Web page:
The fraction of cancer burden attributable to modifiable lifestyle risk factors in Switzerland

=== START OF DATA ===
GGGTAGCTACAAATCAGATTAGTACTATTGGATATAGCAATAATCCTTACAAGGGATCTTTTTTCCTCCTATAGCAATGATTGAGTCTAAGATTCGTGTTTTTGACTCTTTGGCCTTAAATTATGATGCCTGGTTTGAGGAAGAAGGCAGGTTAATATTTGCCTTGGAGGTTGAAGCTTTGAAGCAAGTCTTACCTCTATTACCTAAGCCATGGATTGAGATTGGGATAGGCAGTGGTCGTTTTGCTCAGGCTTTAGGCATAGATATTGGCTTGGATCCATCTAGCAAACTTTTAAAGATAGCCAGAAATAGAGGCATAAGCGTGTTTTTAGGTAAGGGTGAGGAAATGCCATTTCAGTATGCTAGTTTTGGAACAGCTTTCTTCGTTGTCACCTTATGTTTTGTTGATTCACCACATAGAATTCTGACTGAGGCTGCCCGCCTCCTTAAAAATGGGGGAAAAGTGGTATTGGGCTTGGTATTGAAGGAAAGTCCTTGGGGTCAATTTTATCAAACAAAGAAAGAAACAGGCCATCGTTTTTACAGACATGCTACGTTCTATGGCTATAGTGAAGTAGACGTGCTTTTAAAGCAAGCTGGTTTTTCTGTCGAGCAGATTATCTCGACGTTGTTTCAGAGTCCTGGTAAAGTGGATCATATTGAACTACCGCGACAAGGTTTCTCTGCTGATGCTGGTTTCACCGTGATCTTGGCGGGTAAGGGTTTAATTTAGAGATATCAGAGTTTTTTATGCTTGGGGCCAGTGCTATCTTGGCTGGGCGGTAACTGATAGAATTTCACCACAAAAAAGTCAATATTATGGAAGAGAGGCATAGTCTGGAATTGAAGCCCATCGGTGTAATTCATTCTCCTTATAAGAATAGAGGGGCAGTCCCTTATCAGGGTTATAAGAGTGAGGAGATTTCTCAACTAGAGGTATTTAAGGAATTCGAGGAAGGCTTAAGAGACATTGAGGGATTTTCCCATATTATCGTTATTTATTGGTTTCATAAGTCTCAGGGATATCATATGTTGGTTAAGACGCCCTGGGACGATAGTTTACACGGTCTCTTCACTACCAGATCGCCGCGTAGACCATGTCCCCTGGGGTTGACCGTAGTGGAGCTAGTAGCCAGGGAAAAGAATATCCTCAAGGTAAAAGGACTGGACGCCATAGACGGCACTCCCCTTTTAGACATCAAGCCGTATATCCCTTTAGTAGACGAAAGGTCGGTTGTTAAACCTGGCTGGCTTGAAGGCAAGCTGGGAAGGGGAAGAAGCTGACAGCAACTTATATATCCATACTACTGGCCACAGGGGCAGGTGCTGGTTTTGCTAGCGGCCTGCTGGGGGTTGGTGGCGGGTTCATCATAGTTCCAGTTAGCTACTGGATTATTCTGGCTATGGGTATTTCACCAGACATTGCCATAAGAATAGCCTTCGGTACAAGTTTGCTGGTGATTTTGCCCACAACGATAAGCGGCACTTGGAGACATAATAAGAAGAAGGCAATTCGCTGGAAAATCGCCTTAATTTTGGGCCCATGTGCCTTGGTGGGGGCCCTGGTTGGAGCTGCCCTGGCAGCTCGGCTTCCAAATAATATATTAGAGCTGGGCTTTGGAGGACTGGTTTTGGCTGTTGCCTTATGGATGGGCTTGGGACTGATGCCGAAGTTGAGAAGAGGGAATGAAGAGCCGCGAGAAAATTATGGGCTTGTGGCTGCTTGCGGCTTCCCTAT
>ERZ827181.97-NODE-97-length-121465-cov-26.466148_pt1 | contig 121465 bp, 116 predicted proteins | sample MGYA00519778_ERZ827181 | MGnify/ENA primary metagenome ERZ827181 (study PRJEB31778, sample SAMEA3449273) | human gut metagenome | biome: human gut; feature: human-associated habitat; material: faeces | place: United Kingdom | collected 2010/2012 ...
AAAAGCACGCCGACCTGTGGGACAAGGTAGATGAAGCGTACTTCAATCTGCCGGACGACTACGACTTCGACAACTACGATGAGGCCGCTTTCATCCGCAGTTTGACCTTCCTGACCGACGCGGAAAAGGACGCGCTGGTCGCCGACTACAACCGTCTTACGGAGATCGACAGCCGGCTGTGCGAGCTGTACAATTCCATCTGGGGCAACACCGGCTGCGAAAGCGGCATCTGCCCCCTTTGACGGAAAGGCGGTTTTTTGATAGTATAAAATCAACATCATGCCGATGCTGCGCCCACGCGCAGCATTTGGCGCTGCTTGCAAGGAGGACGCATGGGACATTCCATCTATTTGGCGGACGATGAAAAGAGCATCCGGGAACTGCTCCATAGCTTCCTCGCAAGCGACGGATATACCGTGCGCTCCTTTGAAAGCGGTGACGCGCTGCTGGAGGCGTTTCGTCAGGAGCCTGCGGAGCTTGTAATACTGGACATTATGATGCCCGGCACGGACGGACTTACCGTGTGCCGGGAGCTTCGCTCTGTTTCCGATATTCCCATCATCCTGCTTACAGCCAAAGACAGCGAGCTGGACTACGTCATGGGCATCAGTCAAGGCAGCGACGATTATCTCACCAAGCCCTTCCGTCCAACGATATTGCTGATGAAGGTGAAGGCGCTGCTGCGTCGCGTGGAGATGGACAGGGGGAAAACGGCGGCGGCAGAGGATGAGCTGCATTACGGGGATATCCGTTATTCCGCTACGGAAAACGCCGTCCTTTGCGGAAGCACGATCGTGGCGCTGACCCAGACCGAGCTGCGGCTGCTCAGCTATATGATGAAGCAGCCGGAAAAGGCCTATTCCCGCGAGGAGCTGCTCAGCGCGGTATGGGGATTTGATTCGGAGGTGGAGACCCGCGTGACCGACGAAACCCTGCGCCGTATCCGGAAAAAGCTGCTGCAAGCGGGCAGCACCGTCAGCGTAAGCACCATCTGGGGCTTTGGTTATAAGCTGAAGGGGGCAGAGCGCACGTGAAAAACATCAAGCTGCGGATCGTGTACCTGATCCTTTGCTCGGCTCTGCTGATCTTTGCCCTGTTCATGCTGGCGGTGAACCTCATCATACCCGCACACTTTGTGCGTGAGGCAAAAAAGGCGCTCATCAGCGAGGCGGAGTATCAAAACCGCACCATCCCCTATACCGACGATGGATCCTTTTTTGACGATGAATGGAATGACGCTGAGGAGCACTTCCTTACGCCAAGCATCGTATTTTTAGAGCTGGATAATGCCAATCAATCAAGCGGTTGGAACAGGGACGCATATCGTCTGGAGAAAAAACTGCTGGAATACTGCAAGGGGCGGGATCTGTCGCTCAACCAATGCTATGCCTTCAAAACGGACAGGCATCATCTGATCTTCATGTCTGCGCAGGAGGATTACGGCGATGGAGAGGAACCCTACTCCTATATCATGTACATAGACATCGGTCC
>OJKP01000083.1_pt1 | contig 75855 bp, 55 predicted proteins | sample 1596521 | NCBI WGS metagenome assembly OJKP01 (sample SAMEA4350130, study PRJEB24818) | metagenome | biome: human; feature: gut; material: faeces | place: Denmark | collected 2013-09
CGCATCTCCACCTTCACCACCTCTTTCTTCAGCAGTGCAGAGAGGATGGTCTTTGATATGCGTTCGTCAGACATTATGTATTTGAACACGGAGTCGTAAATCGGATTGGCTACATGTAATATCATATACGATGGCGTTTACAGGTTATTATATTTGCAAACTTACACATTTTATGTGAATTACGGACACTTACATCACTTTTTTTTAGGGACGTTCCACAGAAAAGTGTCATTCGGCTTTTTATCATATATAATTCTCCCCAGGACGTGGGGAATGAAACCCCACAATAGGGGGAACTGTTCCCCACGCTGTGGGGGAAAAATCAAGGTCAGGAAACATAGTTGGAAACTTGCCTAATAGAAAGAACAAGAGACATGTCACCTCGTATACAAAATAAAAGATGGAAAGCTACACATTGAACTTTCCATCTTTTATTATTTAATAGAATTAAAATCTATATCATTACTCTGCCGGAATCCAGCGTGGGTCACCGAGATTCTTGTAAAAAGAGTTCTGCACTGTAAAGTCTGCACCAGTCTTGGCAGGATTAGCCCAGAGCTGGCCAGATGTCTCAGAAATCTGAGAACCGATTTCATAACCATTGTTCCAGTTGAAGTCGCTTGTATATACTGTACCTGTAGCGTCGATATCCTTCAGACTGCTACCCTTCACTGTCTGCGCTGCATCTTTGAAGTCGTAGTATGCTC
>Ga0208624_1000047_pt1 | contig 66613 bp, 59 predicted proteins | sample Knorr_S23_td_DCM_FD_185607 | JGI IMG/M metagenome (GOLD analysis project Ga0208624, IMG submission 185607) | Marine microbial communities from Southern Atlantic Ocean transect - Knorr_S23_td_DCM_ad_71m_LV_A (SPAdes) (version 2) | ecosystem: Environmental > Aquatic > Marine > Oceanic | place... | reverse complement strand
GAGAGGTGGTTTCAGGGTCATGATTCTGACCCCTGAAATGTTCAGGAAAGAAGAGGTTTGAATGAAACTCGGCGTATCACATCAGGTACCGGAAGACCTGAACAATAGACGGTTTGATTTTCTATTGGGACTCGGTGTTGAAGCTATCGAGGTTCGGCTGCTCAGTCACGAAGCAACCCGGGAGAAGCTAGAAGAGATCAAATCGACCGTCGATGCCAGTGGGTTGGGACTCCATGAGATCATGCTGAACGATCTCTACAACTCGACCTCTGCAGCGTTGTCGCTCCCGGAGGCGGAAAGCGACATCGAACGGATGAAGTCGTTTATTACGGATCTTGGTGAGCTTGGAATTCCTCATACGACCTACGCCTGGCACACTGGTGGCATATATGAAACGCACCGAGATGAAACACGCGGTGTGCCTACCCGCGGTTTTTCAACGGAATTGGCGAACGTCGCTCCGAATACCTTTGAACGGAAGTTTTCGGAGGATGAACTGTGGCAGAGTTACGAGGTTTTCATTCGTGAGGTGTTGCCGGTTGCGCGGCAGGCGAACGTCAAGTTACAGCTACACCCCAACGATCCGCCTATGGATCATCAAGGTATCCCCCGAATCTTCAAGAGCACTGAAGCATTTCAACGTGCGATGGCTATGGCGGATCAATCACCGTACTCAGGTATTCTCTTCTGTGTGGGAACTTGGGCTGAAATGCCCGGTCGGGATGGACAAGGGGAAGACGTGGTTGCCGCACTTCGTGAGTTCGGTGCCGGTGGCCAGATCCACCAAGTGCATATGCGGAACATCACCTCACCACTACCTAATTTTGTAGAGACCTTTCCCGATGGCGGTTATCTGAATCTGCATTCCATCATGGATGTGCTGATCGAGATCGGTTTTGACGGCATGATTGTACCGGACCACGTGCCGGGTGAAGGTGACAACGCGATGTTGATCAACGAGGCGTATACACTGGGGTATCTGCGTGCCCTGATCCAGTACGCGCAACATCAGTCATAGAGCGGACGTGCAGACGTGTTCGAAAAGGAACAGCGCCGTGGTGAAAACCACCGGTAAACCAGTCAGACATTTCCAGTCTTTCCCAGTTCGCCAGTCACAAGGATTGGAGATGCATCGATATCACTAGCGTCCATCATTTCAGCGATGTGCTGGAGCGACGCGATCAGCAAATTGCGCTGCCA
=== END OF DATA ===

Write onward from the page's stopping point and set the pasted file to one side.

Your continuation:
Cancer is the second leading cause of mortality and morbidity in Switzerland, with approximately 17,200 cancer deaths and more than 46,400 incident cases in 2019. Although the age-standardized mortality rates have been decreasing over the past few decades, the burden of cancer is predicted to increase due to demographic ageing. Many cancers caused by lifestyle risk factors are preventable, suggesting the potential of reducing the cancer burden by risk reduction. Quantifying the proportion of preventable cases related to risk factors (i.e., the population attributable fraction [PAF]), especially for those that are modifiable, can assist in identifying rising threats to population health and informing preventative strategies. Previous studies from the United States, the United Kingdom, Germany, Canada, and France have reported their country-specific attributable cancer case estimates. However, in Switzerland, such comprehensive cancer risk factor estimates remain unknown, leaving a void as authorities develop and update cancer control strategies. The aim of this project is to estimate the fraction of cancer burden attributable to modifiable risk factors in adults in Switzerland. These risk factors include alcohol drinking; tobacco (cigarette) smoking; presence of body fatness reflected by body mass index and waist circumference; physical inactivity; red meat consumption; processed meat consumption; diet low in fruit; diet low in non-starchy vegetable; diet low in fibre; diet low in dairy products; coffee consumption. Additionally, as a multilingual country with regional heterogeneity, the exposure prevalence of risk factors in Switzerland is known to vary between the major three major language regions (German, French, and Italian). We also aim to provide estimates of the attributable fraction of cancer burden on both national and regional levels.